- For verifying and validating the device design, to ensure that devices conform to the users needs and intended uses."
This will require that manufacturers have in place a process that ensures adequate consideration of human factors in the design and development of medical devices. The premarket review will examine the products of this process, for example the results of task analyses and usability testing, to verify that the device design adequately addresses the users' needs and intended uses.
Human Factors Engineering
Human Factors is the science of human-machine interaction. Human Factors Engineering is the application of this science to improve this interaction, or more specifically, the user-device interface. Three key areas to consider during the premarket review and analysis process and future device design and development are:
Users and the Use Environment:
A device may have many users. The operator is one of the users; other users include the patient, the prescriber of the device, clinicians who interact but do not operate the device (e.g., take readings, check status), hospital personal who support the device, and personal who install and maintain the device.
Medical devices are being used in a wider variety of environments; including operating rooms, emergency rooms, patient units, critical care facilities, clinics and homes. There are also many external environmental factors that influence device use - including light, sound levels and other devices in close proximity.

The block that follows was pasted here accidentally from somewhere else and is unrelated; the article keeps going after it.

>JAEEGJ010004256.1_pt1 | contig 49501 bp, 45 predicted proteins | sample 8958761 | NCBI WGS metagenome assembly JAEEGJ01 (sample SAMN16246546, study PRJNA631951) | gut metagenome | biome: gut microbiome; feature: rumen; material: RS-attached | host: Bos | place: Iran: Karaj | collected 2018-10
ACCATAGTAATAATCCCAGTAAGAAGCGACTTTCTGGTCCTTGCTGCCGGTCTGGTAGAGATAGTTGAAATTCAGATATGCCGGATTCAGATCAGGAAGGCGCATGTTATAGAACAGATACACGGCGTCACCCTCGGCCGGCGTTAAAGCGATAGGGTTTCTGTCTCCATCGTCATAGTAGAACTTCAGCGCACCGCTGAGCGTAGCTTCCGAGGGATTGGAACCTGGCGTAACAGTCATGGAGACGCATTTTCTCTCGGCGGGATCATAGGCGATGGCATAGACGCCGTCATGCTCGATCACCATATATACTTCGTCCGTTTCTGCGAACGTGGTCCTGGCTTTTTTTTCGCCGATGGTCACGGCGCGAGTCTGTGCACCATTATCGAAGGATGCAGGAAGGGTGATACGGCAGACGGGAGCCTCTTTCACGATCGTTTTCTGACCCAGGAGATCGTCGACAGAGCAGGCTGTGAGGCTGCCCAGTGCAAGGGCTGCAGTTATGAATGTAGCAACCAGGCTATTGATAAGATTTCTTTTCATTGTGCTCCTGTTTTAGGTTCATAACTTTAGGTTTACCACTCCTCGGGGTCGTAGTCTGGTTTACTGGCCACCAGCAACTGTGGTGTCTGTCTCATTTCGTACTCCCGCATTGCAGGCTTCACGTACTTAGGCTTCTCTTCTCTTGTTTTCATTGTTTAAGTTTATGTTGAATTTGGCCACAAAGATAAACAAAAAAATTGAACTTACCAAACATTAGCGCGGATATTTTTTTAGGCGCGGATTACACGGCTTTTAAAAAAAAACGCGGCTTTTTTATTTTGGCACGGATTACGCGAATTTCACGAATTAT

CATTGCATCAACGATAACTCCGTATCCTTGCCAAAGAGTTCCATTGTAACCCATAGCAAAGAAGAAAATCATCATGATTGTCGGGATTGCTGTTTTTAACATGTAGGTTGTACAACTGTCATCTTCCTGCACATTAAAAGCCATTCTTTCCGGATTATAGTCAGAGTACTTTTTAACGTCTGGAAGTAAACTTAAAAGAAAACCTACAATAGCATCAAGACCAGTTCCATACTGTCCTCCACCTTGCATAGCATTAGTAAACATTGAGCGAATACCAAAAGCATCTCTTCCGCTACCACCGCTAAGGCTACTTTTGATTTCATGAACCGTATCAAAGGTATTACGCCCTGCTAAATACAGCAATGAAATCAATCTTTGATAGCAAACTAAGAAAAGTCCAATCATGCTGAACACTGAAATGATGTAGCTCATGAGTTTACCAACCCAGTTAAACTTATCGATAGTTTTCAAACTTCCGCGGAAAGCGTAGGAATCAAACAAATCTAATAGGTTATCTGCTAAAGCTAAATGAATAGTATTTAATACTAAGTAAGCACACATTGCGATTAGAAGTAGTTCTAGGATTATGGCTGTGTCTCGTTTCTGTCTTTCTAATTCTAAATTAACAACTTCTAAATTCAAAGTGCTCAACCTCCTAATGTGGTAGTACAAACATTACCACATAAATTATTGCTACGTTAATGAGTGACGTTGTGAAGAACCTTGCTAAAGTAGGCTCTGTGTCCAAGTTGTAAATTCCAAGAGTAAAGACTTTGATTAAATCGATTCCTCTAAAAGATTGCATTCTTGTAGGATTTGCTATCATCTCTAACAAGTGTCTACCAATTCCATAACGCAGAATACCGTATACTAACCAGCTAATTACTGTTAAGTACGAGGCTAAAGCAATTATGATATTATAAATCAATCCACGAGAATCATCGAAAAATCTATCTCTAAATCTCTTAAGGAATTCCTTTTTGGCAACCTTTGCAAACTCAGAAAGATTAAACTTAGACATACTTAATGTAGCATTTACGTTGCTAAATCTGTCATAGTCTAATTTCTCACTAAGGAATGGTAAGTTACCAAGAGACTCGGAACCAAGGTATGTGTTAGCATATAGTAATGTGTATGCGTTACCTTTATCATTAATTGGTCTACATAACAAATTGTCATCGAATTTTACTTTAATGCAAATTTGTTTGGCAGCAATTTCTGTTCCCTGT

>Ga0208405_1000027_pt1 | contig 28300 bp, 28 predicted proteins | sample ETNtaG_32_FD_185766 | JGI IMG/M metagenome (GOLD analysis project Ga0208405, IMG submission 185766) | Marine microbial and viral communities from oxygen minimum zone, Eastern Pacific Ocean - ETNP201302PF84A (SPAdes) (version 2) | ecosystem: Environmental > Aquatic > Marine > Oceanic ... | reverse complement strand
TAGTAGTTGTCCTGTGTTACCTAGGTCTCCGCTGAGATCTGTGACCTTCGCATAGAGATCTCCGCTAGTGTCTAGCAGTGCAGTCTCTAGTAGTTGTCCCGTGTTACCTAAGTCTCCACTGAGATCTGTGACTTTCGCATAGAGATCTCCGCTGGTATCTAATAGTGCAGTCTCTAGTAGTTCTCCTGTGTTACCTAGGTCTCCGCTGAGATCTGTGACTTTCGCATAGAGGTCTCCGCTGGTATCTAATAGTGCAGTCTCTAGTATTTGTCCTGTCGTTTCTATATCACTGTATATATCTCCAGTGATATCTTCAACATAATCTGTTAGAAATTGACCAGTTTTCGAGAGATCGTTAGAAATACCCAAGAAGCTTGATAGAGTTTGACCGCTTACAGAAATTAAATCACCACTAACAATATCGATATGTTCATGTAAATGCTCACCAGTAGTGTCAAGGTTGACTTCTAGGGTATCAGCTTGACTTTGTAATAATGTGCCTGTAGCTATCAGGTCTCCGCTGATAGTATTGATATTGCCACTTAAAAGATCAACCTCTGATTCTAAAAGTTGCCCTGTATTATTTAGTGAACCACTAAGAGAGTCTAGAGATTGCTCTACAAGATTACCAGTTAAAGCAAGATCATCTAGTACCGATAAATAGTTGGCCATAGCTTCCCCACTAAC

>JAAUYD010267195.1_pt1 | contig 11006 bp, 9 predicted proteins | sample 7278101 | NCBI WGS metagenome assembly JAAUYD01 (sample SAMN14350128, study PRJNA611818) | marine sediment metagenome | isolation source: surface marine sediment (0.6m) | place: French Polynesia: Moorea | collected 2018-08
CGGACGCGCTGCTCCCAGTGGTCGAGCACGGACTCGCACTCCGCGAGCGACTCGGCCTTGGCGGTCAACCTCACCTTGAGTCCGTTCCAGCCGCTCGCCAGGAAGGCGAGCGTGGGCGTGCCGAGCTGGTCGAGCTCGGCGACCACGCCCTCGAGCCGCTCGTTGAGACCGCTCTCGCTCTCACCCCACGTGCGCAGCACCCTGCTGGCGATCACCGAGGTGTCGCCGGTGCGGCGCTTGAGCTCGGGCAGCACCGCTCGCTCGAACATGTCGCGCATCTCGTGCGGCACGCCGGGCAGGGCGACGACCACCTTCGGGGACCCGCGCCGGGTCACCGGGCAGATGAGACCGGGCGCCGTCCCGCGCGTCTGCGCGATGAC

Some questions to ask yourself:
1. Who is the user?
2. Can operator (use) error lead to death or serious injury?
3. How busy will the user of the device be?
4. How likely is the user to be distracted?
5. What is complexity of the use environment?
6. What is the user's level of cognitive stress?
7. How skilled is the typical user?
8. How diverse are the users of the device?
9. What is the user's understanding of the device?
10. How important to safe use are the user's vision, hearing, dexterity and strength?
The User Interface: